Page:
Subscription Box Services Testing Experiences

How do you “experience” a subscription box (beyond ripping it open when it’s delivered)? And how do you build “community” around a subscription?

Last week’s news of layoffs at Birchbox brings scrutiny on how a digital-first distribution platform for a wide variety of goods can be reinvigorated and redefined, particularly for companies in the licensed product space. A growing number are planning live events to expand a sense of “community” that is already being fostered by like-minded consumers via social media where unboxings can draw millions of viewers.

Millennial Play

In many ways the strategy plays to the millennials – who are shown in study after study to be as interested in experiences as in accumulating more merchandise — who comprise a large portion of the services’ subscribers.

To be sure, with millions of subscribers and a business that grown 60% annually since 2014 to more than $10 billion, the subscription box business remains a significant channel with many success stories in categories as diverse as food, fashion and pet products.

Live Events

The goal is to create live events that deepen subscribers’ long-term attachment to a brand and service — critical in a business in which it takes several months to offset subscriber acquisition costs.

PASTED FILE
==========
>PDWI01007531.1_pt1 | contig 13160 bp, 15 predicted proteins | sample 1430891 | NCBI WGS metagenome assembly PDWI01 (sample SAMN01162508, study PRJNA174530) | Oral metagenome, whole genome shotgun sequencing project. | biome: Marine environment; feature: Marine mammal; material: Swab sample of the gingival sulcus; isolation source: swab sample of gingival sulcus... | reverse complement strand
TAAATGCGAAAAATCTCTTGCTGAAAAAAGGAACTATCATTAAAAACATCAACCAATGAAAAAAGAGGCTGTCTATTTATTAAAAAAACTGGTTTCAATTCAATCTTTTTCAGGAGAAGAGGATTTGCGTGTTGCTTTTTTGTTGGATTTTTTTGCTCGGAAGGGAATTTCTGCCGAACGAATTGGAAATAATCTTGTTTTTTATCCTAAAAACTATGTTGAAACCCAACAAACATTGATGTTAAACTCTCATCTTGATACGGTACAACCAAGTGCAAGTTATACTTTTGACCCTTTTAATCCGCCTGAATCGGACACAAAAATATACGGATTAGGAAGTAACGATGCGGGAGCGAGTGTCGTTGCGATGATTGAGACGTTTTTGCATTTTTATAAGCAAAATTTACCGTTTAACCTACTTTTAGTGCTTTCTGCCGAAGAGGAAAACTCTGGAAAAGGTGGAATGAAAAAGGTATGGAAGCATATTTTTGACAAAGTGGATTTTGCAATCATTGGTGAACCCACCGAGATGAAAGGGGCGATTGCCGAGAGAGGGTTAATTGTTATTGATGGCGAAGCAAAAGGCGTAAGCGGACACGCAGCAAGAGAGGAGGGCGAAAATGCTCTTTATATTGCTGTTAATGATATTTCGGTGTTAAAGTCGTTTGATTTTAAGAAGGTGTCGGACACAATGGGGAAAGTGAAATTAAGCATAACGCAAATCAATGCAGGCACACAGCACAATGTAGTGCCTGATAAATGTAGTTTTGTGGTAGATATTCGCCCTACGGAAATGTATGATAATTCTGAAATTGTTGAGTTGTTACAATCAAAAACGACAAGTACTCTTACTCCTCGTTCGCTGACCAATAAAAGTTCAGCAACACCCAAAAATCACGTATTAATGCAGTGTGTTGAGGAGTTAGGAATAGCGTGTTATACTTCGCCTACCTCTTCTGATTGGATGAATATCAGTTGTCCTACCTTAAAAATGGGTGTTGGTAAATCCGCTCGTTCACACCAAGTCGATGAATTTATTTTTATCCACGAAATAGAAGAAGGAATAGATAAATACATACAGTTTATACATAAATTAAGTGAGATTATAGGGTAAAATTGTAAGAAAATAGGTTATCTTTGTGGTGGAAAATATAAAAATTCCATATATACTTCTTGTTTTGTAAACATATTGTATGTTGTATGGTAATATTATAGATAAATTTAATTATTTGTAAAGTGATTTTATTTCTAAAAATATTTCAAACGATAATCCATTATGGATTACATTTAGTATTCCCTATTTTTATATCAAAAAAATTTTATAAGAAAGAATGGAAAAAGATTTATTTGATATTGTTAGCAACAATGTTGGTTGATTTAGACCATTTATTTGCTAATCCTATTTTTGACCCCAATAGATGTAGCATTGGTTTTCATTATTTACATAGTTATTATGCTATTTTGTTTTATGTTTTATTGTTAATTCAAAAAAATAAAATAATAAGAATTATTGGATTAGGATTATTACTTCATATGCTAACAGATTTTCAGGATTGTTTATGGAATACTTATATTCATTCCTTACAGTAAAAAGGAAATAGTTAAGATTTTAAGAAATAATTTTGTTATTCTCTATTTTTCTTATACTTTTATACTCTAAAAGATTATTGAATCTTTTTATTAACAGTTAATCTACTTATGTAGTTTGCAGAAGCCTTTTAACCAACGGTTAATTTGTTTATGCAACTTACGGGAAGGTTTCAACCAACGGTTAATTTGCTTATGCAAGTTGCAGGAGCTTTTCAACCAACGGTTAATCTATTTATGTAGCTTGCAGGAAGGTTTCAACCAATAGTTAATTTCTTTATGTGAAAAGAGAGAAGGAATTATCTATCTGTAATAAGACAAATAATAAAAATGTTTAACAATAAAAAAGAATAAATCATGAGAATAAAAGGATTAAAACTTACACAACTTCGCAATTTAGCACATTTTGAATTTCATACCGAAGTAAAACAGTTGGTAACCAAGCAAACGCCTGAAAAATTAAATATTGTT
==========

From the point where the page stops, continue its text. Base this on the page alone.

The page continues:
For example, pop culture products supplier NECA, which acquired Loot Crate out of bankruptcy last fall, is planning a series of meetups and other events around the world this year — including one at San Diego Comic-Con in July — that will aim to add an community-building element for subscribers to specific boxes. The properties for which it has boxes include Deadpool, Hello Kitty, Marvel, My Hero Academia and others.

“Subscribers want to explore and discover together, and one of the ways you do that is through more social interaction and sharing an experience” like a live event, says NECA CEO Joel Weinshanker.

Box purveyor Culturefly is weighing a similar effort, after noticing the interplay among its subscribers at Comic-Con and other events, says Culturefly General Counsel Milin Shah. Such efforts aren’t limited to entertainment-themed subscription services. Beauty product subscription service FabFitFun also is readying live events as a way to personalize and bring to life the online shopping experience.

And box companies, like other kinds of direct-to-consumer brands, also are taking steps toward brick and mortar, exposing themselves to a whole new group of consumers. Birchbox, for example, struck an agreement with Walgreen’s late last year for pop-up stores in 500 Walgreen’s and Duane Reade locations for the holiday season.

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